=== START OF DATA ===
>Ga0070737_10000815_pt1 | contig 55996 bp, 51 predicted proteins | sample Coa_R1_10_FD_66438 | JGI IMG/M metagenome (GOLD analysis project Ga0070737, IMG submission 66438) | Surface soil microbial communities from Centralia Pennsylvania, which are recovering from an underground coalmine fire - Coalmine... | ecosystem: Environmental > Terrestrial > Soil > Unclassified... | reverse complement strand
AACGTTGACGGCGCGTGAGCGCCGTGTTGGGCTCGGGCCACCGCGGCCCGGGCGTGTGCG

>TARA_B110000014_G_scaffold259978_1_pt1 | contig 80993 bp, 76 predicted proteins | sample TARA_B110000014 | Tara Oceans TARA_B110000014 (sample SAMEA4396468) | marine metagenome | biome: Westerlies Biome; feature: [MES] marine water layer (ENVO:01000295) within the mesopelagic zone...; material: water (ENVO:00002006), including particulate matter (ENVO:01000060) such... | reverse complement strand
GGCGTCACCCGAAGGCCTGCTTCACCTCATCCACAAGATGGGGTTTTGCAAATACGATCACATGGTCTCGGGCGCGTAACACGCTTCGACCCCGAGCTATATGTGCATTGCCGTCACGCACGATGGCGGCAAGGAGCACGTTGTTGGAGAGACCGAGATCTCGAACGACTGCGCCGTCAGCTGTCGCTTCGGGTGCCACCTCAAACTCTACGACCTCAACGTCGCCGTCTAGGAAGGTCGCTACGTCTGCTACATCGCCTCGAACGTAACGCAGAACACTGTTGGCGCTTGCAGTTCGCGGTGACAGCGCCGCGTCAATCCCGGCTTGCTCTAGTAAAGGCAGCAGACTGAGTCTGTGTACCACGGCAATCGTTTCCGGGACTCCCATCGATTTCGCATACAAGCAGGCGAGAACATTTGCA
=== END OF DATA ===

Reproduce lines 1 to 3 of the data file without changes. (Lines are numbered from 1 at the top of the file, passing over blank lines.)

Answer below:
>Ga0070737_10000815_pt1 | contig 55996 bp, 51 predicted proteins | sample Coa_R1_10_FD_66438 | JGI IMG/M metagenome (GOLD analysis project Ga0070737, IMG submission 66438) | Surface soil microbial communities from Centralia Pennsylvania, which are recovering from an underground coalmine fire - Coalmine... | ecosystem: Environmental > Terrestrial > Soil > Unclassified... | reverse complement strand
AACGTTGACGGCGCGTGAGCGCCGTGTTGGGCTCGGGCCACCGCGGCCCGGGCGTGTGCG

>TARA_B110000014_G_scaffold259978_1_pt1 | contig 80993 bp, 76 predicted proteins | sample TARA_B110000014 | Tara Oceans TARA_B110000014 (sample SAMEA4396468) | marine metagenome | biome: Westerlies Biome; feature: [MES] marine water layer (ENVO:01000295) within the mesopelagic zone...; material: water (ENVO:00002006), including particulate matter (ENVO:01000060) such... | reverse complement strand